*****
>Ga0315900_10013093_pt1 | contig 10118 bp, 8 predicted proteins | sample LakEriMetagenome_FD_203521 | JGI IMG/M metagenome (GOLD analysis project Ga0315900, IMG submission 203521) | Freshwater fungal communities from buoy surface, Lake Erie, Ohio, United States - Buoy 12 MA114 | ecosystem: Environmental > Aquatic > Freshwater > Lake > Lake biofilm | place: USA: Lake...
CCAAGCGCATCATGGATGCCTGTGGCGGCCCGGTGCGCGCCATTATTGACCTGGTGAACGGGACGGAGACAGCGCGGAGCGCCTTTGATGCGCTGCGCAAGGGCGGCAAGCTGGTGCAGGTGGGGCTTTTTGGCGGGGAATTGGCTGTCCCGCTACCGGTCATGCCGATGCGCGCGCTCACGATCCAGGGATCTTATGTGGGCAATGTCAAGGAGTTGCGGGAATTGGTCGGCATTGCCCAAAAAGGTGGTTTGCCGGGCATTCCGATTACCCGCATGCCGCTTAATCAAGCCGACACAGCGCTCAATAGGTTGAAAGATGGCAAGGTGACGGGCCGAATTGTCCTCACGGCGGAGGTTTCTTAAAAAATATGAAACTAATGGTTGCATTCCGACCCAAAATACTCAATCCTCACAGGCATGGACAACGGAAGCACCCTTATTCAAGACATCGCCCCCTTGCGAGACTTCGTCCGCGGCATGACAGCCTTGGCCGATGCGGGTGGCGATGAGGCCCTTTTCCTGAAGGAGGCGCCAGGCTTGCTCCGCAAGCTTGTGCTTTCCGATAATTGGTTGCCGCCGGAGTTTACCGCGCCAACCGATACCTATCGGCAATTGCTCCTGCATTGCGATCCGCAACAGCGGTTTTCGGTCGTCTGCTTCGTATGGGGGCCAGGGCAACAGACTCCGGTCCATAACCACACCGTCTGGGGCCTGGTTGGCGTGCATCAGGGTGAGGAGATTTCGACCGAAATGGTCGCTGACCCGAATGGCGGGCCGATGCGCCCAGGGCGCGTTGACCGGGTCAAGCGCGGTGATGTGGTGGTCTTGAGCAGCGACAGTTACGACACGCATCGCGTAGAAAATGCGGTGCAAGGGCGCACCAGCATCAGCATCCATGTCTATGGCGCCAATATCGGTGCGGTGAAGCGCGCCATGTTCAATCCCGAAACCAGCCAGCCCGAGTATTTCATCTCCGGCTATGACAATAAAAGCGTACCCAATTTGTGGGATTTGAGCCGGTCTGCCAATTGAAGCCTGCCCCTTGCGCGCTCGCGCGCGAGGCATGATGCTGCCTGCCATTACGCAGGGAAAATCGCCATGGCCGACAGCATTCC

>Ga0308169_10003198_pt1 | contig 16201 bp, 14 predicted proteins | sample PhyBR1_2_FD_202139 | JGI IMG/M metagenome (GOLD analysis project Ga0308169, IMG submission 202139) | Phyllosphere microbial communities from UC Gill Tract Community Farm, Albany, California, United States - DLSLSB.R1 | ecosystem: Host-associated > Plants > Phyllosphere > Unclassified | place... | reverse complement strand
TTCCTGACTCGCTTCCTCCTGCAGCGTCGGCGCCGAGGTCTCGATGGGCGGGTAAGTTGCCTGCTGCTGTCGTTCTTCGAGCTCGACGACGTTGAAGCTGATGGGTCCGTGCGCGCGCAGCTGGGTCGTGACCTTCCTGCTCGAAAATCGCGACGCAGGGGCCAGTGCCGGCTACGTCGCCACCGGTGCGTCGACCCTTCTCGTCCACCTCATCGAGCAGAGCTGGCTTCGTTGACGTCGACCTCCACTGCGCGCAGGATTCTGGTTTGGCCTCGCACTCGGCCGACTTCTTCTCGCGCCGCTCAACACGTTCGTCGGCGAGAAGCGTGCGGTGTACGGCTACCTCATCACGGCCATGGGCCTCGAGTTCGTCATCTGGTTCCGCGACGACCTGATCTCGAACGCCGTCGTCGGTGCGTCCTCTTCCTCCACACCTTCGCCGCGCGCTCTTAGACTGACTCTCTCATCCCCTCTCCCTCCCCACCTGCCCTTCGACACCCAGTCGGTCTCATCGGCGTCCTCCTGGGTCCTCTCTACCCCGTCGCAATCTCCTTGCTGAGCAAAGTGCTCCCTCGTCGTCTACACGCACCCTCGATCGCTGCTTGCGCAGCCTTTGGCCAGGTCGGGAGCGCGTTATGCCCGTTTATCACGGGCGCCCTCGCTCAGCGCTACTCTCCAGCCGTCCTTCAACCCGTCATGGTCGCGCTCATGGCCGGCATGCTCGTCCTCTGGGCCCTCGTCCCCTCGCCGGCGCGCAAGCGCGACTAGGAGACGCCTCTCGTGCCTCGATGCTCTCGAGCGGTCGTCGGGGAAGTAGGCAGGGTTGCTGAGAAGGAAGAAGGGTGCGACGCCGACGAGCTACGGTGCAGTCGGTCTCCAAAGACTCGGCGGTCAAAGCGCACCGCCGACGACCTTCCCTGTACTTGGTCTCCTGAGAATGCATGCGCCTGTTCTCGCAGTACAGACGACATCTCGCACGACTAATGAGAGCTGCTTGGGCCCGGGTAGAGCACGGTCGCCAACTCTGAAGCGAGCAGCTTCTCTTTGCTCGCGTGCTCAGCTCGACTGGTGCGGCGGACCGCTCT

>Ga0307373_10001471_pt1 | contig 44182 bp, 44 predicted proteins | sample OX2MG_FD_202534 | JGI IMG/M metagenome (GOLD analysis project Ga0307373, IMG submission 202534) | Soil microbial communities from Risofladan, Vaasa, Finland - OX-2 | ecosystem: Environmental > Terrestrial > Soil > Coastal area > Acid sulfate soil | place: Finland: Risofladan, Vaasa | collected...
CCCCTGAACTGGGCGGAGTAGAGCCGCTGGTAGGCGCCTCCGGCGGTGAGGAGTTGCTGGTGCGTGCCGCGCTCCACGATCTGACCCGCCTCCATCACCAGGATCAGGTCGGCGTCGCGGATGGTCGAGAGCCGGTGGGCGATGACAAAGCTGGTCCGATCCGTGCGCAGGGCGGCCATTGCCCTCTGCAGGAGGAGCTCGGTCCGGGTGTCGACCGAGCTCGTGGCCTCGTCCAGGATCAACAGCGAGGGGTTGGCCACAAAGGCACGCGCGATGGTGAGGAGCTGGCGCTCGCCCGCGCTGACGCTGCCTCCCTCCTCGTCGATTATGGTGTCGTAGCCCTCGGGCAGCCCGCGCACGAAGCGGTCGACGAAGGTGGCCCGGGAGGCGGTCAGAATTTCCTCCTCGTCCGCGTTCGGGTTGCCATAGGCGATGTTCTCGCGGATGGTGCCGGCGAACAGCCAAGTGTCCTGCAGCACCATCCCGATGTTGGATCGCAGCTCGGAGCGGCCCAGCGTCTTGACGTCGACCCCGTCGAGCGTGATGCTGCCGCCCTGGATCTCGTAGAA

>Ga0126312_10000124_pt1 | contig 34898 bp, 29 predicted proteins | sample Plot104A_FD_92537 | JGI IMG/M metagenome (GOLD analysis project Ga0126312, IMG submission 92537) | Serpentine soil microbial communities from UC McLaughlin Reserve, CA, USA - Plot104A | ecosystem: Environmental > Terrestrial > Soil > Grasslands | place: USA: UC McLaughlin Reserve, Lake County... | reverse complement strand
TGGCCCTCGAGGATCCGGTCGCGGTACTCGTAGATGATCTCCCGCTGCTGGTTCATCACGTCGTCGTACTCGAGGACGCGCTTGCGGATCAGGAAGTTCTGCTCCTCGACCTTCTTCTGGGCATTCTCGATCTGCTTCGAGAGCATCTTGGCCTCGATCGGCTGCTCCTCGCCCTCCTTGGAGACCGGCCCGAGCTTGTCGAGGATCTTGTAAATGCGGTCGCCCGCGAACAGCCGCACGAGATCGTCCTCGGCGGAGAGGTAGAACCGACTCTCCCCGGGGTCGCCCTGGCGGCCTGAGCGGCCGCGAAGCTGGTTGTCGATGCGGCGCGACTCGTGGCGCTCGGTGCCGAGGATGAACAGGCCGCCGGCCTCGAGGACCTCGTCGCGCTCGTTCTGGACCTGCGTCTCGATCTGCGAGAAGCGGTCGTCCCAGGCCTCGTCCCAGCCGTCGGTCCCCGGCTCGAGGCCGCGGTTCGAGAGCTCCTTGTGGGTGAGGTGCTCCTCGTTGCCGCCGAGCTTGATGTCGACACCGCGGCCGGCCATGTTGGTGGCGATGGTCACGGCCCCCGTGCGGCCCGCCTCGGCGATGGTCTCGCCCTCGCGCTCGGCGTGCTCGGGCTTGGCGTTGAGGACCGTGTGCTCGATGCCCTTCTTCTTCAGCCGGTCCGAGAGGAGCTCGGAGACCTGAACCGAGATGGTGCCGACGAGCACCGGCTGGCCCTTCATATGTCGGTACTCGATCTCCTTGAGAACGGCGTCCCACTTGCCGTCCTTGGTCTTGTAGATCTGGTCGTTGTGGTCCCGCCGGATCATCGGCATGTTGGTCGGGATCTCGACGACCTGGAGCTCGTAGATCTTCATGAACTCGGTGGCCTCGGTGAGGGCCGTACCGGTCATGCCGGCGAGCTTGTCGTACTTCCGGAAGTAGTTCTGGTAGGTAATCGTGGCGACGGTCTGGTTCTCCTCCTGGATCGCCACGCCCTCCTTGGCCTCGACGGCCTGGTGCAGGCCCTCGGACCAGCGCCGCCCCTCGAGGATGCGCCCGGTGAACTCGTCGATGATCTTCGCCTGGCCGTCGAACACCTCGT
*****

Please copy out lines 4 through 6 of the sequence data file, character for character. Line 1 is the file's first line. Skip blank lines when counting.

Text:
TTCCTGACTCGCTTCCTCCTGCAGCGTCGGCGCCGAGGTCTCGATGGGCGGGTAAGTTGCCTGCTGCTGTCGTTCTTCGAGCTCGACGACGTTGAAGCTGATGGGTCCGTGCGCGCGCAGCTGGGTCGTGACCTTCCTGCTCGAAAATCGCGACGCAGGGGCCAGTGCCGGCTACGTCGCCACCGGTGCGTCGACCCTTCTCGTCCACCTCATCGAGCAGAGCTGGCTTCGTTGACGTCGACCTCCACTGCGCGCAGGATTCTGGTTTGGCCTCGCACTCGGCCGACTTCTTCTCGCGCCGCTCAACACGTTCGTCGGCGAGAAGCGTGCGGTGTACGGCTACCTCATCACGGCCATGGGCCTCGAGTTCGTCATCTGGTTCCGCGACGACCTGATCTCGAACGCCGTCGTCGGTGCGTCCTCTTCCTCCACACCTTCGCCGCGCGCTCTTAGACTGACTCTCTCATCCCCTCTCCCTCCCCACCTGCCCTTCGACACCCAGTCGGTCTCATCGGCGTCCTCCTGGGTCCTCTCTACCCCGTCGCAATCTCCTTGCTGAGCAAAGTGCTCCCTCGTCGTCTACACGCACCCTCGATCGCTGCTTGCGCAGCCTTTGGCCAGGTCGGGAGCGCGTTATGCCCGTTTATCACGGGCGCCCTCGCTCAGCGCTACTCTCCAGCCGTCCTTCAACCCGTCATGGTCGCGCTCATGGCCGGCATGCTCGTCCTCTGGGCCCTCGTCCCCTCGCCGGCGCGCAAGCGCGACTAGGAGACGCCTCTCGTGCCTCGATGCTCTCGAGCGGTCGTCGGGGAAGTAGGCAGGGTTGCTGAGAAGGAAGAAGGGTGCGACGCCGACGAGCTACGGTGCAGTCGGTCTCCAAAGACTCGGCGGTCAAAGCGCACCGCCGACGACCTTCCCTGTACTTGGTCTCCTGAGAATGCATGCGCCTGTTCTCGCAGTACAGACGACATCTCGCACGACTAATGAGAGCTGCTTGGGCCCGGGTAGAGCACGGTCGCCAACTCTGAAGCGAGCAGCTTCTCTTTGCTCGCGTGCTCAGCTCGACTGGTGCGGCGGACCGCTCT

>Ga0307373_10001471_pt1 | contig 44182 bp, 44 predicted proteins | sample OX2MG_FD_202534 | JGI IMG/M metagenome (GOLD analysis project Ga0307373, IMG submission 202534) | Soil microbial communities from Risofladan, Vaasa, Finland - OX-2 | ecosystem: Environmental > Terrestrial > Soil > Coastal area > Acid sulfate soil | place: Finland: Risofladan, Vaasa | collected...
CCCCTGAACTGGGCGGAGTAGAGCCGCTGGTAGGCGCCTCCGGCGGTGAGGAGTTGCTGGTGCGTGCCGCGCTCCACGATCTGACCCGCCTCCATCACCAGGATCAGGTCGGCGTCGCGGATGGTCGAGAGCCGGTGGGCGATGACAAAGCTGGTCCGATCCGTGCGCAGGGCGGCCATTGCCCTCTGCAGGAGGAGCTCGGTCCGGGTGTCGACCGAGCTCGTGGCCTCGTCCAGGATCAACAGCGAGGGGTTGGCCACAAAGGCACGCGCGATGGTGAGGAGCTGGCGCTCGCCCGCGCTGACGCTGCCTCCCTCCTCGTCGATTATGGTGTCGTAGCCCTCGGGCAGCCCGCGCACGAAGCGGTCGACGAAGGTGGCCCGGGAGGCGGTCAGAATTTCCTCCTCGTCCGCGTTCGGGTTGCCATAGGCGATGTTCTCGCGGATGGTGCCGGCGAACAGCCAAGTGTCCTGCAGCACCATCCCGATGTTGGATCGCAGCTCGGAGCGGCCCAGCGTCTTGACGTCGACCCCGTCGAGCGTGATGCTGCCGCCCTGGATCTCGTAGAA